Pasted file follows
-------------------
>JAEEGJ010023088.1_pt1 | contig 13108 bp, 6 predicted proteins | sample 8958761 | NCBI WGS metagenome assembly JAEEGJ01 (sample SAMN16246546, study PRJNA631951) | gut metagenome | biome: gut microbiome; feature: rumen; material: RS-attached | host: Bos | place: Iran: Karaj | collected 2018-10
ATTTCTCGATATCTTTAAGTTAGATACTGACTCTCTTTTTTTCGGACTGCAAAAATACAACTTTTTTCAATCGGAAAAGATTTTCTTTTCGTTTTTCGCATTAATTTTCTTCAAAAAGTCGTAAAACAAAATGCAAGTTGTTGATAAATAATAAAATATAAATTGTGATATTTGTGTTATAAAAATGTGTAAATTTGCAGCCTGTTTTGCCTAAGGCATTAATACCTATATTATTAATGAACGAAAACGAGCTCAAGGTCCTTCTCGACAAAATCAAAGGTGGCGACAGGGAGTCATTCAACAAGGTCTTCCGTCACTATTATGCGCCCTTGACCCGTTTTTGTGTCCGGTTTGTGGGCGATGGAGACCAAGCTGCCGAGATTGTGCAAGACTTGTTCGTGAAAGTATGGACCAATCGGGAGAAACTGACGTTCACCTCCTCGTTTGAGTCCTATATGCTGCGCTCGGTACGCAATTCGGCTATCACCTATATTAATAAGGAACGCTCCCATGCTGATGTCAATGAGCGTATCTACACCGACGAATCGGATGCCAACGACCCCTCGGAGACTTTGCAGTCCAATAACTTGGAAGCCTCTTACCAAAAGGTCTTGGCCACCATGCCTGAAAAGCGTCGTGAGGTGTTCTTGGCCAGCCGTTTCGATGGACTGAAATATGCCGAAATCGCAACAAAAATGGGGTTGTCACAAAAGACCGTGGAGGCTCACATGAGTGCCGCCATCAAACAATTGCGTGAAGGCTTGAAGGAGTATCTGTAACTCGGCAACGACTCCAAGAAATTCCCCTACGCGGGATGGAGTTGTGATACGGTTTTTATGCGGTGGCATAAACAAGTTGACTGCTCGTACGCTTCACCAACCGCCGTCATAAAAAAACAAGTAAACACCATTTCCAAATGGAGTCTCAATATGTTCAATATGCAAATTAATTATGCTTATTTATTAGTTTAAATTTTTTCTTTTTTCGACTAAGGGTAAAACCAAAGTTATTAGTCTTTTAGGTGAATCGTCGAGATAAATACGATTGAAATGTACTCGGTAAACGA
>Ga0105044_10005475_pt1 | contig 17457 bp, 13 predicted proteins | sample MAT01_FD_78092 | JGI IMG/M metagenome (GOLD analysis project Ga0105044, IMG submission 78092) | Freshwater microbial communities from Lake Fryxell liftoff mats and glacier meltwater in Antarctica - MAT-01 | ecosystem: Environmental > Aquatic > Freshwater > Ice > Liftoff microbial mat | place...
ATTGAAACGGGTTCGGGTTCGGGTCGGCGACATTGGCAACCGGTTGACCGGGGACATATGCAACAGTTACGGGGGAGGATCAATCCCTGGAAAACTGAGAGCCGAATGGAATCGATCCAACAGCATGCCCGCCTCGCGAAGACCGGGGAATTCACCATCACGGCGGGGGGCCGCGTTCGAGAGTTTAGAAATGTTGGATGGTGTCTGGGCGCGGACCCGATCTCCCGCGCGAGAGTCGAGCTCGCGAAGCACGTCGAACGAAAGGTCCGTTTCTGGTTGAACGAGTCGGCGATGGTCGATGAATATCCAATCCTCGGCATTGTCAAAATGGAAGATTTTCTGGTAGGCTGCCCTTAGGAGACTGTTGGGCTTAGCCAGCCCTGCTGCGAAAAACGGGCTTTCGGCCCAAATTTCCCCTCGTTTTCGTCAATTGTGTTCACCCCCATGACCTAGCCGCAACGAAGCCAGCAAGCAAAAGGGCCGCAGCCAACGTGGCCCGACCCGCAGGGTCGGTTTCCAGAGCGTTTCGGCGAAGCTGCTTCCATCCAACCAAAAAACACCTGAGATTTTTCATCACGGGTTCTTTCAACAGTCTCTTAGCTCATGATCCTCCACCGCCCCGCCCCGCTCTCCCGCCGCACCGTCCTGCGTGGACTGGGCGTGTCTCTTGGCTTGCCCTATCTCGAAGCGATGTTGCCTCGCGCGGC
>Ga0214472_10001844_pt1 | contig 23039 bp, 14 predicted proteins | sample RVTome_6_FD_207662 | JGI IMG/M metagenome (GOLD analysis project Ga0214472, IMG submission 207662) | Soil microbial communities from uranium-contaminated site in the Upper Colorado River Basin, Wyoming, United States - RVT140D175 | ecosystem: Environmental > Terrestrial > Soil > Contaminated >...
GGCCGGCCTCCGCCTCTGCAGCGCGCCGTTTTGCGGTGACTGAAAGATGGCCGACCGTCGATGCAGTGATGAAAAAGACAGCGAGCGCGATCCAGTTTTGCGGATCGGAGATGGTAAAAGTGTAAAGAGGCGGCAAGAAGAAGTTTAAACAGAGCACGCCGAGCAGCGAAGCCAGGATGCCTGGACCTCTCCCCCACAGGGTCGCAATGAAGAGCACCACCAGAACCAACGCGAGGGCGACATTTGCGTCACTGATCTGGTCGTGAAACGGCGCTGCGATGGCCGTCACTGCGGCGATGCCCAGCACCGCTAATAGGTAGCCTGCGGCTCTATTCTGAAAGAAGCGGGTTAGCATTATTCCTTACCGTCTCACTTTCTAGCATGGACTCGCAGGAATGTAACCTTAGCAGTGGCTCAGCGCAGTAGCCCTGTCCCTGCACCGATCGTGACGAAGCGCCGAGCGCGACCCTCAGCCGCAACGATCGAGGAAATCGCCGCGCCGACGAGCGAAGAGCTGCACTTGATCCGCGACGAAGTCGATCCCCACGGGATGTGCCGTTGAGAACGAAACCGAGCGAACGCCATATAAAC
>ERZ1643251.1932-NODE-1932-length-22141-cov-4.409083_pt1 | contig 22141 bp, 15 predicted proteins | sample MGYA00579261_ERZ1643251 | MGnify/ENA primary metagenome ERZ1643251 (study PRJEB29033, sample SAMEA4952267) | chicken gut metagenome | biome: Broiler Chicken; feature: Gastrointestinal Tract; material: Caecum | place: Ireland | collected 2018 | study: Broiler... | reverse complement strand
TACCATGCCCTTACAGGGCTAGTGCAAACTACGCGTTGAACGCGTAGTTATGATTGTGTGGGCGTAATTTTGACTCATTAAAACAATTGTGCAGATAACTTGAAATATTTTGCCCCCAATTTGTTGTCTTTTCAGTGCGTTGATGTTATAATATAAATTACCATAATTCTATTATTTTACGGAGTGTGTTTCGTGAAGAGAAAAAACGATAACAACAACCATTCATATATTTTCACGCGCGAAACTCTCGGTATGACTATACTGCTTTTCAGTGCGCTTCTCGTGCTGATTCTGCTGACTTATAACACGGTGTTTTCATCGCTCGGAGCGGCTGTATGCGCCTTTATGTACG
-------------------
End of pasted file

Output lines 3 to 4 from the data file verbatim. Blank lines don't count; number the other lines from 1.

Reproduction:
>Ga0105044_10005475_pt1 | contig 17457 bp, 13 predicted proteins | sample MAT01_FD_78092 | JGI IMG/M metagenome (GOLD analysis project Ga0105044, IMG submission 78092) | Freshwater microbial communities from Lake Fryxell liftoff mats and glacier meltwater in Antarctica - MAT-01 | ecosystem: Environmental > Aquatic > Freshwater > Ice > Liftoff microbial mat | place...
ATTGAAACGGGTTCGGGTTCGGGTCGGCGACATTGGCAACCGGTTGACCGGGGACATATGCAACAGTTACGGGGGAGGATCAATCCCTGGAAAACTGAGAGCCGAATGGAATCGATCCAACAGCATGCCCGCCTCGCGAAGACCGGGGAATTCACCATCACGGCGGGGGGCCGCGTTCGAGAGTTTAGAAATGTTGGATGGTGTCTGGGCGCGGACCCGATCTCCCGCGCGAGAGTCGAGCTCGCGAAGCACGTCGAACGAAAGGTCCGTTTCTGGTTGAACGAGTCGGCGATGGTCGATGAATATCCAATCCTCGGCATTGTCAAAATGGAAGATTTTCTGGTAGGCTGCCCTTAGGAGACTGTTGGGCTTAGCCAGCCCTGCTGCGAAAAACGGGCTTTCGGCCCAAATTTCCCCTCGTTTTCGTCAATTGTGTTCACCCCCATGACCTAGCCGCAACGAAGCCAGCAAGCAAAAGGGCCGCAGCCAACGTGGCCCGACCCGCAGGGTCGGTTTCCAGAGCGTTTCGGCGAAGCTGCTTCCATCCAACCAAAAAACACCTGAGATTTTTCATCACGGGTTCTTTCAACAGTCTCTTAGCTCATGATCCTCCACCGCCCCGCCCCGCTCTCCCGCCGCACCGTCCTGCGTGGACTGGGCGTGTCTCTTGGCTTGCCCTATCTCGAAGCGATGTTGCCTCGCGCGGC